TEST 2: Making Sure The TPS Is Getting Power

How To Test The Throttle Position Sensor (TPS) -1995-2002 2.0L Chrysler

The throttle position sensor (TPS) on your 2.0L Chrysler gets power, in the form of 5 Volts DC, on the violet with white stripe (VIO/WHT) wire of the TP sensor's harness wire.

We can confirm that this voltage is being supplied to the TPS with a simple multimeter voltage test, and that's what we'll do in this test section.

NOTE: Avoid probing the TP sensor harness connector's front metal terminals. Instead, you should back-probe the connector with the appropriate tool or use a wire-piercing probe.

With the multimeter in Volts DC mode, this is what you need to do:

  1. 1

    Connect the red multimeter test lead to the VIO/WHT wire of the TPS harness connector

    This is the wire that connects to the terminal labeled with the number 1.

  2. 2

    Ground the black multimeter test lead directly on the battery's negative terminal.

  3. 3

    Have a helper turn the key to the On position, but don't crank or start the engine after the multimeter test leads have been set up.

  4. 4

    Your multimeter should register 4.5 to 5 Volts DC if the VIO/WHT wire is feeding the throttle position sensor (TPS) with power.

Let's take a look at what your test results mean:

CASE 1: The multimeter registered 4.5 to 5 Volts DC. This is the correct and expected test result.

Your next step is to make sure that the TPS is getting Ground on the black with light blue stripe (BLK/LT BLU) wire. For this test, go to: TEST 3: Making Sure The TPS Is Getting Ground.

CASE 2: The multimeter DID NOT register 4.5 to 5 Volts DC. Re-check your multimeter test lead connections and re-test. If the multimeter still does not show the indicated voltage, then you've found the reason why the TPS did not create a voltage signal in TEST 1.

Although it's beyond the scope of this tutorial to find the reason why these 5 Volts are missing, you'll need to get yourself a wiring diagram (for your particular mini-van) and check the continuity of this wire between the TPS and the PCM.

TEST 3: Making Sure The TPS Is Getting Ground

How To Test The Throttle Position Sensor (TPS) -1995-2002 2.0L Chrysler

So far, you have checked and confirmed that:

One: That the TP sensor is not creating an increasing/decreasing throttle plate voltage signal on the ORG/DK BLU wire (TEST 1).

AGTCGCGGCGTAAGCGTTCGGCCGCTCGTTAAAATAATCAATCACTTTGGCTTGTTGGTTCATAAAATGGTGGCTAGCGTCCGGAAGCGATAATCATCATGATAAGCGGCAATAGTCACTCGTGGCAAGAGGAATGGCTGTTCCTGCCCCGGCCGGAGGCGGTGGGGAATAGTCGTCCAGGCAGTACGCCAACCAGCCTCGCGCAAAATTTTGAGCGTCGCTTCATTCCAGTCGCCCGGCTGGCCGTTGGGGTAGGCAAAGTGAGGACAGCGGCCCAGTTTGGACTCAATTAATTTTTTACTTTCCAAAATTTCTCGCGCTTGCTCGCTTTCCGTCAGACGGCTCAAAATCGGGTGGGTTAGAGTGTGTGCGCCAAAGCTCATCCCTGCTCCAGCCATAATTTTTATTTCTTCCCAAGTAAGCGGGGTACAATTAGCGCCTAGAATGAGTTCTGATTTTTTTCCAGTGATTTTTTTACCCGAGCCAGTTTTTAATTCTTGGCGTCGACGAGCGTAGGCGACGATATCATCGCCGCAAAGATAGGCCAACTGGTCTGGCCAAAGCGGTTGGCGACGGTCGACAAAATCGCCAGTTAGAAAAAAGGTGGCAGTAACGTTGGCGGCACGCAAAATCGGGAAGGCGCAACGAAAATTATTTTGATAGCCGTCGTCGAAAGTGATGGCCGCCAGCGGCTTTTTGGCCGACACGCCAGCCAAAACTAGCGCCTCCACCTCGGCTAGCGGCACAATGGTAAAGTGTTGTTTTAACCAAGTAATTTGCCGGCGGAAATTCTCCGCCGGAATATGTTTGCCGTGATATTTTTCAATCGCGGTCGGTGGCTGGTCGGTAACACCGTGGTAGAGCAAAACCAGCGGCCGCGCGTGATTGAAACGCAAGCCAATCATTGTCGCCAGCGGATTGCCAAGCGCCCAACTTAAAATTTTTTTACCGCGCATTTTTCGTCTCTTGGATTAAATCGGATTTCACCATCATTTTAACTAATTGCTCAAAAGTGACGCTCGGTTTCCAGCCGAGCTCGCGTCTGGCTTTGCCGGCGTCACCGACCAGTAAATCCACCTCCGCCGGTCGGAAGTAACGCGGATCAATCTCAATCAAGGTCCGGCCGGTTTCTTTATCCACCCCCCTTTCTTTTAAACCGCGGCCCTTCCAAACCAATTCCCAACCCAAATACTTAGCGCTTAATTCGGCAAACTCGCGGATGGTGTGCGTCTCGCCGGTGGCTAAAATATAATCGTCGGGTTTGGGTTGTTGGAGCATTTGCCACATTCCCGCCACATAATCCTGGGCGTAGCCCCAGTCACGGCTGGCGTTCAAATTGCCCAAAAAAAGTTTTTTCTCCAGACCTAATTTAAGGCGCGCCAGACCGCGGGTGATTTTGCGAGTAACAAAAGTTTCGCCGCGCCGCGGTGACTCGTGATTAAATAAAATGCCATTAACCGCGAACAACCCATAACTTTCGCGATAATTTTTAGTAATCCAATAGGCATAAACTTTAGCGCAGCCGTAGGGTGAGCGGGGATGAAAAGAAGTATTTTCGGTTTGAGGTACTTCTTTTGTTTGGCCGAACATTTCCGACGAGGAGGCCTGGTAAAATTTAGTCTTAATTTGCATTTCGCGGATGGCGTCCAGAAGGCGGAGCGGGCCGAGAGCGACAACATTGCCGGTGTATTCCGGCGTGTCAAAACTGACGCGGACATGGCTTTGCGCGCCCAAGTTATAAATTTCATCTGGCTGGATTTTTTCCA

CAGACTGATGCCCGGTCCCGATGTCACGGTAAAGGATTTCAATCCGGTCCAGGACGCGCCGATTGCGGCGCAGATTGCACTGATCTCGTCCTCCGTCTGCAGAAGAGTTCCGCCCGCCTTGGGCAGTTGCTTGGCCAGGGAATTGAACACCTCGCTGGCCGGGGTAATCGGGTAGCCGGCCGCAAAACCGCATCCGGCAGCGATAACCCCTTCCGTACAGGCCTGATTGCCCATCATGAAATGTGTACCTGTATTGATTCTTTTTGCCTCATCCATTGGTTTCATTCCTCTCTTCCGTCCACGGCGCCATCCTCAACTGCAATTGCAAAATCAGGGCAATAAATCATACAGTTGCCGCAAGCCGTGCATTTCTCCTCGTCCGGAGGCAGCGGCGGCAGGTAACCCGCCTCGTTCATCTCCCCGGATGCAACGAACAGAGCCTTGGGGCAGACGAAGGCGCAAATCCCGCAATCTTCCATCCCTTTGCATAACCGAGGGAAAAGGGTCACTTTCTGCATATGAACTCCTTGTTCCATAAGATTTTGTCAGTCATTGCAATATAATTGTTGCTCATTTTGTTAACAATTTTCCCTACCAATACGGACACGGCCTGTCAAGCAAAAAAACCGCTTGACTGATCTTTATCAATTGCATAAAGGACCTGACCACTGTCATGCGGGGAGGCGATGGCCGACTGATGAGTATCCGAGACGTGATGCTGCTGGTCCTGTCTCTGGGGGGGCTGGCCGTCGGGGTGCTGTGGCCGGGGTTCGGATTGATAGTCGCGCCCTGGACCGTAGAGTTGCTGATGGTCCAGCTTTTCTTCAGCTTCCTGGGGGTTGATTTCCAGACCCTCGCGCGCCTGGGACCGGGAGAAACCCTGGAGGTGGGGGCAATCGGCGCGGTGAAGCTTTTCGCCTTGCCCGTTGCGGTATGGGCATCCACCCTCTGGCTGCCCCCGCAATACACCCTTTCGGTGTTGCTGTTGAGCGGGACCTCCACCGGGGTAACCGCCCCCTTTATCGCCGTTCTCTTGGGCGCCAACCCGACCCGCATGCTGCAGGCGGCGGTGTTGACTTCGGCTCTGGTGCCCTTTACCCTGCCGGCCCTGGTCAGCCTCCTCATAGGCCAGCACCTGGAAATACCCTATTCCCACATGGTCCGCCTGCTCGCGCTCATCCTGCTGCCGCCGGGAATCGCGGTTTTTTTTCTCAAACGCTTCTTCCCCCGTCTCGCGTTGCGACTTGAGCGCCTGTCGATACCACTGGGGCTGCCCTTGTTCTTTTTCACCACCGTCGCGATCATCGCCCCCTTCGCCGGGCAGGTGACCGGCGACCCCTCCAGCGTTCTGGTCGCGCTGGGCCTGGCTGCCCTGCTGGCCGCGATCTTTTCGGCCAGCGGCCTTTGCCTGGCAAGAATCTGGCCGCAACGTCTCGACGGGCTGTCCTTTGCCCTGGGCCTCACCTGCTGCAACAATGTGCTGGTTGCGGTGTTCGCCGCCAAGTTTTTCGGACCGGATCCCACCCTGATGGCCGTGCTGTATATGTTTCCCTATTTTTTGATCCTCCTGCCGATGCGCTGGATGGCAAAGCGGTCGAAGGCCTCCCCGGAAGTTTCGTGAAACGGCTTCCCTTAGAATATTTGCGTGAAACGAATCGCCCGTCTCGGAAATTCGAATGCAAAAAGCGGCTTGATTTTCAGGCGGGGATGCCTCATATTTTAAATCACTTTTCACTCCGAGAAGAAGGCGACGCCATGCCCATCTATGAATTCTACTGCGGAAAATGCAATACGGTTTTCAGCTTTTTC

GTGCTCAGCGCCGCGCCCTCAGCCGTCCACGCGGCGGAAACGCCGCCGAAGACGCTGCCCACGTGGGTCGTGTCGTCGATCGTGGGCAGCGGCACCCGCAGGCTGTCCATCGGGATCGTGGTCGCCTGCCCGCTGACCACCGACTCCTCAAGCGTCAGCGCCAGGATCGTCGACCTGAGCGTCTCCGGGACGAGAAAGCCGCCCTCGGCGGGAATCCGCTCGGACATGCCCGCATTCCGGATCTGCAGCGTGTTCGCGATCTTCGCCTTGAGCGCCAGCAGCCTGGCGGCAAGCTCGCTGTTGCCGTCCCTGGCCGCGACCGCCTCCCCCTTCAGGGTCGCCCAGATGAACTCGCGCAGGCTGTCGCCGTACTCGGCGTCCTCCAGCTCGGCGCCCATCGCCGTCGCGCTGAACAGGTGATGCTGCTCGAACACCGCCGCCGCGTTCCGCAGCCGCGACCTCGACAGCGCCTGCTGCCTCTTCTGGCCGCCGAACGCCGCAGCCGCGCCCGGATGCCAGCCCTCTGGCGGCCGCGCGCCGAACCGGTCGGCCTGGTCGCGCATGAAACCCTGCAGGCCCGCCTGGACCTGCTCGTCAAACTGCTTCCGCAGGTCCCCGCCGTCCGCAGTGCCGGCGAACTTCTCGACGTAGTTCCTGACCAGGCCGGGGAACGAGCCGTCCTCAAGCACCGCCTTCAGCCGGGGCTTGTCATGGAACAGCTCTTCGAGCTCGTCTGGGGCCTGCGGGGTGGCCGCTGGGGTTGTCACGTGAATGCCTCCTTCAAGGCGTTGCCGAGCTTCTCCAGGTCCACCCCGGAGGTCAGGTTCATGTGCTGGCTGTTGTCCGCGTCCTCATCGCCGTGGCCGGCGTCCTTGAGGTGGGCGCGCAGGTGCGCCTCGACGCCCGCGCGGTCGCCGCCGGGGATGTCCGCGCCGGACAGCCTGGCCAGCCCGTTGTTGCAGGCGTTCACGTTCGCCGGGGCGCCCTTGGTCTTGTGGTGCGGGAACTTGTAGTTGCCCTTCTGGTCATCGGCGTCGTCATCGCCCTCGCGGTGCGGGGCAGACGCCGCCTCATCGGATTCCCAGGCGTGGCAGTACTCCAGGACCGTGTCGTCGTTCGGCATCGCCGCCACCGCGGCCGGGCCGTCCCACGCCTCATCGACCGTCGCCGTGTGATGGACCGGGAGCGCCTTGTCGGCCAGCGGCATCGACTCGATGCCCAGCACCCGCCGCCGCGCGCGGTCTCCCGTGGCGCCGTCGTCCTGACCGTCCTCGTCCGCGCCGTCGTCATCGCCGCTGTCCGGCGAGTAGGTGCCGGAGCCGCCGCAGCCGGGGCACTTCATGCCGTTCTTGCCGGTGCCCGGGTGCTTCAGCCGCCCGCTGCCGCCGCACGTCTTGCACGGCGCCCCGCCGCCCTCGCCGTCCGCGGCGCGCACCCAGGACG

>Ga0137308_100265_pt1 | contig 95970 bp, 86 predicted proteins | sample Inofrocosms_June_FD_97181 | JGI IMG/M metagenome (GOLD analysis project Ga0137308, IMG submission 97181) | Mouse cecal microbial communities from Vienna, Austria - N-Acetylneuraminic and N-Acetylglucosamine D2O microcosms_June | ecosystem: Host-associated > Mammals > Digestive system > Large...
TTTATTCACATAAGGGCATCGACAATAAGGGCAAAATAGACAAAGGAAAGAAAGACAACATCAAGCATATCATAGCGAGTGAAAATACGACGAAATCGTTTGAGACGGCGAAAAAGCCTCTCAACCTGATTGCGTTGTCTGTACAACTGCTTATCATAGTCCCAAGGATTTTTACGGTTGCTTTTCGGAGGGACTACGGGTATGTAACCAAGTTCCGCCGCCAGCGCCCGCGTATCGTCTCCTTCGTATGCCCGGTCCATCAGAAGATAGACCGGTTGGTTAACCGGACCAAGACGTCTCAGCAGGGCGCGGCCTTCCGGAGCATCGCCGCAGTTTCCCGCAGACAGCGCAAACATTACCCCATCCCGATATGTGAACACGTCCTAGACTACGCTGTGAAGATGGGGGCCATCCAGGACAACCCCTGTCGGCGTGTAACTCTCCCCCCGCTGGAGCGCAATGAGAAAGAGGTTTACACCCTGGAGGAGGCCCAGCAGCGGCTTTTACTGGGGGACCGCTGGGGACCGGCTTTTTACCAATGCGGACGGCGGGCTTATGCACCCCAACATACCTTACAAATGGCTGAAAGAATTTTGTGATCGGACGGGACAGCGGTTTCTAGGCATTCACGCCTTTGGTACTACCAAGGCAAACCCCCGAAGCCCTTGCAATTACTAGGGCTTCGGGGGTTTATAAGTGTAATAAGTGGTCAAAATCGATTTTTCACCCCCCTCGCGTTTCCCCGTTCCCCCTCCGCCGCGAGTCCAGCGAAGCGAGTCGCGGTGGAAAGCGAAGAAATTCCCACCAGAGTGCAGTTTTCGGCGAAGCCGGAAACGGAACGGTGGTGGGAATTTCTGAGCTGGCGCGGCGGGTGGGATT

Two: That the TP sensor is getting power on the VIO/WHT wire of the TPS harness connector (TEST 2).

The last test is to make sure that the BLK/LT BLU wire is feeding the TPS with Ground.

NOTE: Be careful and do not short this wire to battery voltage, or you'll fry your Chrysler's PCM.

These are the test steps:

  1. 1

    Connect the black multimeter test lead to the BLK/LT BLU wire of the TPS harness connector

    This is the wire that connects to the terminal labeled with the number 3.

  2. 2

    Connect the red multimeter test lead directly on the battery's positive (+) terminal.

  3. 3

    Have a helper turn the key to the On position, but don't crank or start the engine after the multimeter test leads have been set up.

  4. 4

    Your multimeter should register 12 Volts DC if the BLK/LT BLU wire is feeding the throttle position sensor (TPS) with Ground.

Let's take a look at what your multimeter test results mean:


CASE 1: The multimeter registered 12 Volts DC. This test result confirms that the TPS is getting Ground. Now, since you have:

  1. Confirmed that the TPS is not creating a throttle plate angle voltage signal (TEST 1).
  2. Confirmed that it is getting power (TEST 2).

And in this test step you have confirmed that the throttle position sensor is getting Ground, then you can conclude that the reason its not creating a throttle plate angle signal is because it is defective and needs to be replaced.

CASE 2: The multimeter DID NOT register 12 Volts DC. Re-check your multimeter test lead connections and re-test. If the multimeter still does not show the indicated voltage, then you've found the reason why the TPS did not create a voltage signal in TEST 1.

Although it's beyond the scope of this tutorial to find the reason why this Ground is missing, you'll need to get yourself a wiring diagram (for your particular Chrysler) and check the continuity of this wire between the TPS and the PCM.